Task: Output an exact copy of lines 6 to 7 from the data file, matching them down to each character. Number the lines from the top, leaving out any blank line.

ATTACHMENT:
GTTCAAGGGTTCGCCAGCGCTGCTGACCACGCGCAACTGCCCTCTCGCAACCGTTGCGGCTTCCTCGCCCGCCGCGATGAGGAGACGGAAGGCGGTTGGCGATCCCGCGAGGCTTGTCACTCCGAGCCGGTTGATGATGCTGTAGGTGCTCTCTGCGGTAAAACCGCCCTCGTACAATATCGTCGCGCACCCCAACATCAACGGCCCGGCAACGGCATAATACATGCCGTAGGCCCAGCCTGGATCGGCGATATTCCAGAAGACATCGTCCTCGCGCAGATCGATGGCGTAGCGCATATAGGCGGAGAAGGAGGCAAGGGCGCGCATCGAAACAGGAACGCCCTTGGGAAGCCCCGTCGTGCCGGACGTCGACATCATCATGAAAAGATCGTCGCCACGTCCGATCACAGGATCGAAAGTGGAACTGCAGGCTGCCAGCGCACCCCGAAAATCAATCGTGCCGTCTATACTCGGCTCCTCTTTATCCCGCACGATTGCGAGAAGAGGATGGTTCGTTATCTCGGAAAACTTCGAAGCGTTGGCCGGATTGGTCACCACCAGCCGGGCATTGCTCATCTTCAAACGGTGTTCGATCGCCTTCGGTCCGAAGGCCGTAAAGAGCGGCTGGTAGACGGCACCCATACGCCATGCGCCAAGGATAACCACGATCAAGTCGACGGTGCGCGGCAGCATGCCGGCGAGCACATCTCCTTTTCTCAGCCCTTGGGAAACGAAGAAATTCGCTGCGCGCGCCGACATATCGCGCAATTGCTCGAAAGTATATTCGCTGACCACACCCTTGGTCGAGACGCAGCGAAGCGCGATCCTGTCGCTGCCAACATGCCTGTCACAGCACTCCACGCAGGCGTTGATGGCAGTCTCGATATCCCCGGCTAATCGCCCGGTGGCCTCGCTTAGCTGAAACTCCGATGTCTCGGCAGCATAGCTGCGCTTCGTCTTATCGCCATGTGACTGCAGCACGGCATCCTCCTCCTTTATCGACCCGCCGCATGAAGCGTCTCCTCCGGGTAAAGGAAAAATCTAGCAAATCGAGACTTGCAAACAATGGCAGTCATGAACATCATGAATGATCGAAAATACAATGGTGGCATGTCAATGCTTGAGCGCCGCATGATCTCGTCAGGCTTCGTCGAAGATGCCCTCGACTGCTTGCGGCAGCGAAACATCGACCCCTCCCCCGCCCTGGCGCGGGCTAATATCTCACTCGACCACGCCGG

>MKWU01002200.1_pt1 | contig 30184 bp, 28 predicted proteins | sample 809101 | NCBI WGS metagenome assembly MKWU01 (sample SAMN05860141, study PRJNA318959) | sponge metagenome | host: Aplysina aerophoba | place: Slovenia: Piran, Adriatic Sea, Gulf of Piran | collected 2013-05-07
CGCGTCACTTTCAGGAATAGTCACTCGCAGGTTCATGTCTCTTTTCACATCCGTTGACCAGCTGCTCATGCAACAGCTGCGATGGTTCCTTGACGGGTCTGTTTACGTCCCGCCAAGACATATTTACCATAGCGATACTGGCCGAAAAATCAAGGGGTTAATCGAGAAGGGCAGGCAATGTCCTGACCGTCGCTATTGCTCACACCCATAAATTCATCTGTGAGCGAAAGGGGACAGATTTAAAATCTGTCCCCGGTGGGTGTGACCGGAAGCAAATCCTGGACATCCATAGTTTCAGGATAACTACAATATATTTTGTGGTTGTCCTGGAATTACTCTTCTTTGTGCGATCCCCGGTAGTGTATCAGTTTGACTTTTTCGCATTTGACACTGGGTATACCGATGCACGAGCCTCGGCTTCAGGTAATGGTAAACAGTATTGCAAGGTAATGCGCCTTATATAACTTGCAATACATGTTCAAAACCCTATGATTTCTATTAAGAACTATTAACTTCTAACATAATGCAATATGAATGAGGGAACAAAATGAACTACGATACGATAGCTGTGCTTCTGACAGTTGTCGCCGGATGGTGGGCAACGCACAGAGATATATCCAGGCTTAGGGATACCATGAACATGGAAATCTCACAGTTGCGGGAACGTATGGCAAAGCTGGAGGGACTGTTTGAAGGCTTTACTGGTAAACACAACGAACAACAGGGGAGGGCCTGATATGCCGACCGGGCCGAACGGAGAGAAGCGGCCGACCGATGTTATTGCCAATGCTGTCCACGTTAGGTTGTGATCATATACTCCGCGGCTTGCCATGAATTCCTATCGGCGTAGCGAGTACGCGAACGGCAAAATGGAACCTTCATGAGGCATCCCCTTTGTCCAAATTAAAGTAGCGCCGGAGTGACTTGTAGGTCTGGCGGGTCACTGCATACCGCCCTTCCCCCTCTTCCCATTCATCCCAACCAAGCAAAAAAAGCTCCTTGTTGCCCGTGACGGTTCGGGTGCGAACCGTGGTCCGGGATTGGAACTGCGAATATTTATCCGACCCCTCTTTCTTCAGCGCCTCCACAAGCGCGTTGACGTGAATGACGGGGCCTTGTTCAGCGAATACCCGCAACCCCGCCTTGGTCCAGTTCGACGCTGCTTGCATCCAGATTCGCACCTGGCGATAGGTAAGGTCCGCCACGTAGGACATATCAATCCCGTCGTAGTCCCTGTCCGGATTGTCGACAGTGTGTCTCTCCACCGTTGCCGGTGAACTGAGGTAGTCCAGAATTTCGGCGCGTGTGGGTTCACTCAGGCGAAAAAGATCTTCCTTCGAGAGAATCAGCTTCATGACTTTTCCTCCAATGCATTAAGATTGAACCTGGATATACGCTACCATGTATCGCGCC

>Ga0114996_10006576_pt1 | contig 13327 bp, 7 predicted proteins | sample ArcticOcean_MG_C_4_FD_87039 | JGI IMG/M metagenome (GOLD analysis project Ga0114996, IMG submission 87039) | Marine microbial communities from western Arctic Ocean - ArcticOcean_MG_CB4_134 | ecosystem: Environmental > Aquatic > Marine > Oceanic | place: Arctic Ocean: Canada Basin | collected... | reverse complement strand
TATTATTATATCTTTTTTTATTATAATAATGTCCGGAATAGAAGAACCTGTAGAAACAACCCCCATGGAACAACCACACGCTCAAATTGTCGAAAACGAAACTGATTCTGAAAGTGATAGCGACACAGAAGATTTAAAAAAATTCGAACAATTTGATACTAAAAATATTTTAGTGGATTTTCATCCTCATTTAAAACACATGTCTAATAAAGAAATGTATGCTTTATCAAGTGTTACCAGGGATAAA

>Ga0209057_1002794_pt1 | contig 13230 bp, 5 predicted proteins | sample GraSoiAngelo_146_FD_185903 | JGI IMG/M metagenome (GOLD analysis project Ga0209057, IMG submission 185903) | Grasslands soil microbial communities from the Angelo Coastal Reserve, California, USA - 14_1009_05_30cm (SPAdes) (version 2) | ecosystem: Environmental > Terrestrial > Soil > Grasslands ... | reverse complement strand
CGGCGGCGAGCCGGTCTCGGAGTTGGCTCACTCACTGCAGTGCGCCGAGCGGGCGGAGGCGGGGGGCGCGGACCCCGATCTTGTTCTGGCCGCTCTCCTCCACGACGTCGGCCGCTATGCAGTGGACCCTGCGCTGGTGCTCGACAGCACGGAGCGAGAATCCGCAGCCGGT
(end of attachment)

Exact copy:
>Ga0209057_1002794_pt1 | contig 13230 bp, 5 predicted proteins | sample GraSoiAngelo_146_FD_185903 | JGI IMG/M metagenome (GOLD analysis project Ga0209057, IMG submission 185903) | Grasslands soil microbial communities from the Angelo Coastal Reserve, California, USA - 14_1009_05_30cm (SPAdes) (version 2) | ecosystem: Environmental > Terrestrial > Soil > Grasslands ... | reverse complement strand
CGGCGGCGAGCCGGTCTCGGAGTTGGCTCACTCACTGCAGTGCGCCGAGCGGGCGGAGGCGGGGGGCGCGGACCCCGATCTTGTTCTGGCCGCTCTCCTCCACGACGTCGGCCGCTATGCAGTGGACCCTGCGCTGGTGCTCGACAGCACGGAGCGAGAATCCGCAGCCGGT